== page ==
Because the majority of lamb in Britain 1s sold to the consumer ‘bone-In’ it 1s difficult to trim excessive fat. Nevertheless, consumer acceptability of specific retail cuts 1s markedly affected by the fat content of that joint at the point of sale. Therefore, any strategy which aims to define breed-specific carcass weights at slaughter needs to consider the effect this will have on retail joint weights, their composition and hence acceptability. This study examined the effect of breed, sex and carcass weight on the proportions of the four main lamb cuts, and their composition.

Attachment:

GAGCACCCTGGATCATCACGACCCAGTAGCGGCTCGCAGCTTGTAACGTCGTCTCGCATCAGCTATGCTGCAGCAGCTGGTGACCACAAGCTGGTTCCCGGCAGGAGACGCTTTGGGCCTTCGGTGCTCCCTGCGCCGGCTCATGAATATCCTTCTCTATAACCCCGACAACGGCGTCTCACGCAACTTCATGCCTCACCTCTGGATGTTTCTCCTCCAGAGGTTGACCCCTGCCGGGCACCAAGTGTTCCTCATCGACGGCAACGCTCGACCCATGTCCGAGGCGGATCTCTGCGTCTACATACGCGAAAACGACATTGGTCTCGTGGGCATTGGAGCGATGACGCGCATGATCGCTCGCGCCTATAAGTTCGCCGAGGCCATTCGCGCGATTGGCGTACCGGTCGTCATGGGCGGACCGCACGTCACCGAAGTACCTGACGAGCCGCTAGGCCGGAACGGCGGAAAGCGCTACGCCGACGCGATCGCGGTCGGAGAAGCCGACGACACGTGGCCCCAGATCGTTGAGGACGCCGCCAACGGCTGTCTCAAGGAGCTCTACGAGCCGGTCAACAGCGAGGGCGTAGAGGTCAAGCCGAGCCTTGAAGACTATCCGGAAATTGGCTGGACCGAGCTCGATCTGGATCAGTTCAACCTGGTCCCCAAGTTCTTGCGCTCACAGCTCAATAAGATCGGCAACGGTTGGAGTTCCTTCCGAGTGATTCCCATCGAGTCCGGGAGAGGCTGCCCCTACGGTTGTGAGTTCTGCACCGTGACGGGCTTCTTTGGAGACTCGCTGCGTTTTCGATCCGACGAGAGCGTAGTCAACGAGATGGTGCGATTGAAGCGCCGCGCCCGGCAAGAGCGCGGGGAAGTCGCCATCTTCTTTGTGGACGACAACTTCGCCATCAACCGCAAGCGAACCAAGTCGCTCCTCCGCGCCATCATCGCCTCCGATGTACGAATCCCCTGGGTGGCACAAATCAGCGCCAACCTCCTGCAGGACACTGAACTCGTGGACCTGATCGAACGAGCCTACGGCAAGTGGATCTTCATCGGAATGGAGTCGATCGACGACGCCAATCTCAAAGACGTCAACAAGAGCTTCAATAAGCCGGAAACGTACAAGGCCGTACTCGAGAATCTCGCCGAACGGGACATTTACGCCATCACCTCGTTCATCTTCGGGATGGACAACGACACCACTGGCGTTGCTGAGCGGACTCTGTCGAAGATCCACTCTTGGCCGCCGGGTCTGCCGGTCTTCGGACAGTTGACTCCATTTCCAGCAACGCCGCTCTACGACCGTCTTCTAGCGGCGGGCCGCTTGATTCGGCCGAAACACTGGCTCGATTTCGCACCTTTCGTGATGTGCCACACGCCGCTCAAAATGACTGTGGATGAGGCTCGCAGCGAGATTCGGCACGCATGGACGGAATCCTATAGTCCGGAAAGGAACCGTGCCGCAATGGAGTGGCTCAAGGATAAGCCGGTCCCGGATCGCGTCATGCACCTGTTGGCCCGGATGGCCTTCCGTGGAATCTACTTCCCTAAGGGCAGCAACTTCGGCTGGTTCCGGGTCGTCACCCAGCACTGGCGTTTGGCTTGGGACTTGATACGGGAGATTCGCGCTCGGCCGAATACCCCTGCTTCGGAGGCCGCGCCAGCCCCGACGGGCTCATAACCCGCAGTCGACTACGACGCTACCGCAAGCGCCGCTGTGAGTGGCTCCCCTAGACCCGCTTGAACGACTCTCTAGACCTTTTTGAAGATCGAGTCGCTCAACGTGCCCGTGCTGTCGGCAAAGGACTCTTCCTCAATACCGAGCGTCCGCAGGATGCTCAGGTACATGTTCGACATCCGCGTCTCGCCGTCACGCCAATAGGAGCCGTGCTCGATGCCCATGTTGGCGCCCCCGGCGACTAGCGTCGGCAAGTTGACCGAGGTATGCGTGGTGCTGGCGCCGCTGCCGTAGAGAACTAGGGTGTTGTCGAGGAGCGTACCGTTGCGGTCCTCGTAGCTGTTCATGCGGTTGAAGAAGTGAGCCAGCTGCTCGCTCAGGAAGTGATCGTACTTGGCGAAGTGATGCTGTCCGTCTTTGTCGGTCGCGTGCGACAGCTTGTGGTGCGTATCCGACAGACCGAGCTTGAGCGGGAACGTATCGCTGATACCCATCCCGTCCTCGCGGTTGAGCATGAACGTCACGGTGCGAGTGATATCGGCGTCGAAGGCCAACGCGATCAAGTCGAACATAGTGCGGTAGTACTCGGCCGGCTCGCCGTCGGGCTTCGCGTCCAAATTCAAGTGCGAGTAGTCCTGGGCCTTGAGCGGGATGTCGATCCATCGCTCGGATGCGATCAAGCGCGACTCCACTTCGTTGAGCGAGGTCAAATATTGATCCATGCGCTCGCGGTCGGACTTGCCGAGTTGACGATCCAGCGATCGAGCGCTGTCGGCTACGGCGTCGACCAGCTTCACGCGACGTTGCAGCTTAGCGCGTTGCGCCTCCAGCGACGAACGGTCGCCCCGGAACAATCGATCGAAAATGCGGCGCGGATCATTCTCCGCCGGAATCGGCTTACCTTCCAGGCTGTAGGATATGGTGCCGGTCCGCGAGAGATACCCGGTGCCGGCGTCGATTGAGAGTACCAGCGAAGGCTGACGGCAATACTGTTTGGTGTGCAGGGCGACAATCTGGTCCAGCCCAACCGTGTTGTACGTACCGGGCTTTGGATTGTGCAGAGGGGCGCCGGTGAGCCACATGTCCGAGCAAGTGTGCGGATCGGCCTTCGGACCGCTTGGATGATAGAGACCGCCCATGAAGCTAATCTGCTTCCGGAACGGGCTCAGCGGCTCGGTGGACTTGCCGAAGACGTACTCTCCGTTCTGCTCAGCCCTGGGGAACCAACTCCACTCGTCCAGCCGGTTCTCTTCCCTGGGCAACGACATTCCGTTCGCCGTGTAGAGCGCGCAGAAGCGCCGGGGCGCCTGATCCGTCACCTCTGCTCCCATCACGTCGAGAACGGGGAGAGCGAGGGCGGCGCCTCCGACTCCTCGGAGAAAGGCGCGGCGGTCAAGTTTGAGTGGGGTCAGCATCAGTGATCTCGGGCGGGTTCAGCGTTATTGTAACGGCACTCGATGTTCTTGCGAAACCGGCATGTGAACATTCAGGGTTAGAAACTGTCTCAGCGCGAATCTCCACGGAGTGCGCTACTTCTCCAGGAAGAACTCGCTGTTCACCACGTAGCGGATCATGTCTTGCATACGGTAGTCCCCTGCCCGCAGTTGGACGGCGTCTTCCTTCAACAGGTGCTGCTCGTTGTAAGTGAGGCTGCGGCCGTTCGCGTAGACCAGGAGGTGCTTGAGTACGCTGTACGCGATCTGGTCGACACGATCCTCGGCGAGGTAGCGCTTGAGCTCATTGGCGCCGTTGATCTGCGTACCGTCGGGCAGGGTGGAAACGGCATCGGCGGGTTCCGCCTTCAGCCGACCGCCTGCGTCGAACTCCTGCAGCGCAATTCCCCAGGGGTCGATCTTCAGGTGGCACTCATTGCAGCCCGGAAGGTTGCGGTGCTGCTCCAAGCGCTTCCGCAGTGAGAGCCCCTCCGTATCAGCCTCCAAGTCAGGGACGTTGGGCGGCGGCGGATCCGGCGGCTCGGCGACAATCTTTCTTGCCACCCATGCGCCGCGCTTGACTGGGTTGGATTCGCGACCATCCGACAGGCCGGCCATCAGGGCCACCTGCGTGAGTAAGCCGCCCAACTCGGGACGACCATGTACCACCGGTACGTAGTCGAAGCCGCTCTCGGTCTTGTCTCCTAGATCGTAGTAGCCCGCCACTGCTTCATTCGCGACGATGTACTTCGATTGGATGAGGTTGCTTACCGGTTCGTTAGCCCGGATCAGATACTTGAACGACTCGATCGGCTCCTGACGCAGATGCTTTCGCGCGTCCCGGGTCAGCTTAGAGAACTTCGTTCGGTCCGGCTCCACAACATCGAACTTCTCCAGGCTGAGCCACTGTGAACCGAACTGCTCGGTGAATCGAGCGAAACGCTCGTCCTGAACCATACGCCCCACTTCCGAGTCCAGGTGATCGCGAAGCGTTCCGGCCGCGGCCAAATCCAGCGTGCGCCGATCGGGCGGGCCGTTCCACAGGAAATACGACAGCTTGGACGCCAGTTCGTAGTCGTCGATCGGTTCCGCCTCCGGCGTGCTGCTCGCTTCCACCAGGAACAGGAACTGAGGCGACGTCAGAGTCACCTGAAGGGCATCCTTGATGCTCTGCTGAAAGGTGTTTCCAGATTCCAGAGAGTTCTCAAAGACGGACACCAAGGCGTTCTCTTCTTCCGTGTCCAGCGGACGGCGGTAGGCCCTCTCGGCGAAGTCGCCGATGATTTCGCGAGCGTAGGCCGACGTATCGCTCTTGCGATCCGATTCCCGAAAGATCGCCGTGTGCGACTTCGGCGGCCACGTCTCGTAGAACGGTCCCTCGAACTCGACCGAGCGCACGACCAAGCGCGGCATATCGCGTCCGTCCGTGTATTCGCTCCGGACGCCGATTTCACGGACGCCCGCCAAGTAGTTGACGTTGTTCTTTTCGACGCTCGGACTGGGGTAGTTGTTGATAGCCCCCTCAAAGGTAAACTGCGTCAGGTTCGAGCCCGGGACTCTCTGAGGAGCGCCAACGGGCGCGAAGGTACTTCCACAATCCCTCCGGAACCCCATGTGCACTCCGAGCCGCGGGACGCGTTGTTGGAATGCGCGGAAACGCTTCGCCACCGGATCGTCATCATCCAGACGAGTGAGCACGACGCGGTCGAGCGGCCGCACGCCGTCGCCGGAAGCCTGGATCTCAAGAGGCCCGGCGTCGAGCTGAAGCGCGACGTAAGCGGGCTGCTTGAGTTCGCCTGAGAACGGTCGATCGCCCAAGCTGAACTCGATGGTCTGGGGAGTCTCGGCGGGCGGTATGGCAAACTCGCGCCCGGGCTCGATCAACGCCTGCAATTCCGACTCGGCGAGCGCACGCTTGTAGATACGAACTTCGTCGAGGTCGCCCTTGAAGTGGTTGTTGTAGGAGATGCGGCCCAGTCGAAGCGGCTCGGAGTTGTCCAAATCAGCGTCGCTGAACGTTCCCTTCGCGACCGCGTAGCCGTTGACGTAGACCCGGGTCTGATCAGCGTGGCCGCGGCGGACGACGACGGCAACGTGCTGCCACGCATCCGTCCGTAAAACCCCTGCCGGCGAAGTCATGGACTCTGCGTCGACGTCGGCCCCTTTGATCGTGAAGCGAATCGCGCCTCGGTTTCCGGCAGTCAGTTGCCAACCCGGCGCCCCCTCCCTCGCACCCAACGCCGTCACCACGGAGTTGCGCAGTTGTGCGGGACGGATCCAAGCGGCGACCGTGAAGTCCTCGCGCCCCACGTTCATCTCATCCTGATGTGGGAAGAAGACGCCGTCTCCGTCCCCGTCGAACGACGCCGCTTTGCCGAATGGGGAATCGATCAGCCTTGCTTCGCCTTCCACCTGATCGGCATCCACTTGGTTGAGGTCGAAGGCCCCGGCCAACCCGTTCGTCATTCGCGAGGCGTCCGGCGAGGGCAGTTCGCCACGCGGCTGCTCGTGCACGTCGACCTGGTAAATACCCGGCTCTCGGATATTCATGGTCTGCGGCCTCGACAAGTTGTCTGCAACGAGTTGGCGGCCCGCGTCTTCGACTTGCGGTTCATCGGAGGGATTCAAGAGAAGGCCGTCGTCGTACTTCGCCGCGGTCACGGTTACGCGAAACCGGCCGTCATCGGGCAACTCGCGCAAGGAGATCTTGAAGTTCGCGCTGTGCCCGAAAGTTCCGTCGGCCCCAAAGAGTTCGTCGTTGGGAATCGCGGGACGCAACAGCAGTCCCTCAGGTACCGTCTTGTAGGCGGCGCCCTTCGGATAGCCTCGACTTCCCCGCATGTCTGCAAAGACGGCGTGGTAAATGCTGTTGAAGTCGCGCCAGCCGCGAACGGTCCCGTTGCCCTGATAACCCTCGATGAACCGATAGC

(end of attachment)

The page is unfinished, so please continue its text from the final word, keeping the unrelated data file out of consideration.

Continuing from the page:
In this study a total of 317 castrated males and 238 females from six pure breeds (Clun Forest, Dorset Horn, Hampshire Down, Suffolk, Colbred and Welsh Mountain), were slaughtered in. the conventional manner. The range 1n cold carcass weight (CCW) was from 12 to 24 kg. Carcasses were jointed and each of the nine joints then dissected into lean, bone, subcutaneous fat (SCF) and intermuscular fat (IMF) (Brown and Williams, 1979)1 For ease of presentation the data for nine joints were reduced to four by combining some of them. The shoulder Included the neck, the breast Included the brisket and flank, the leg Included the upper and lower leg and the loin included the best end of neck.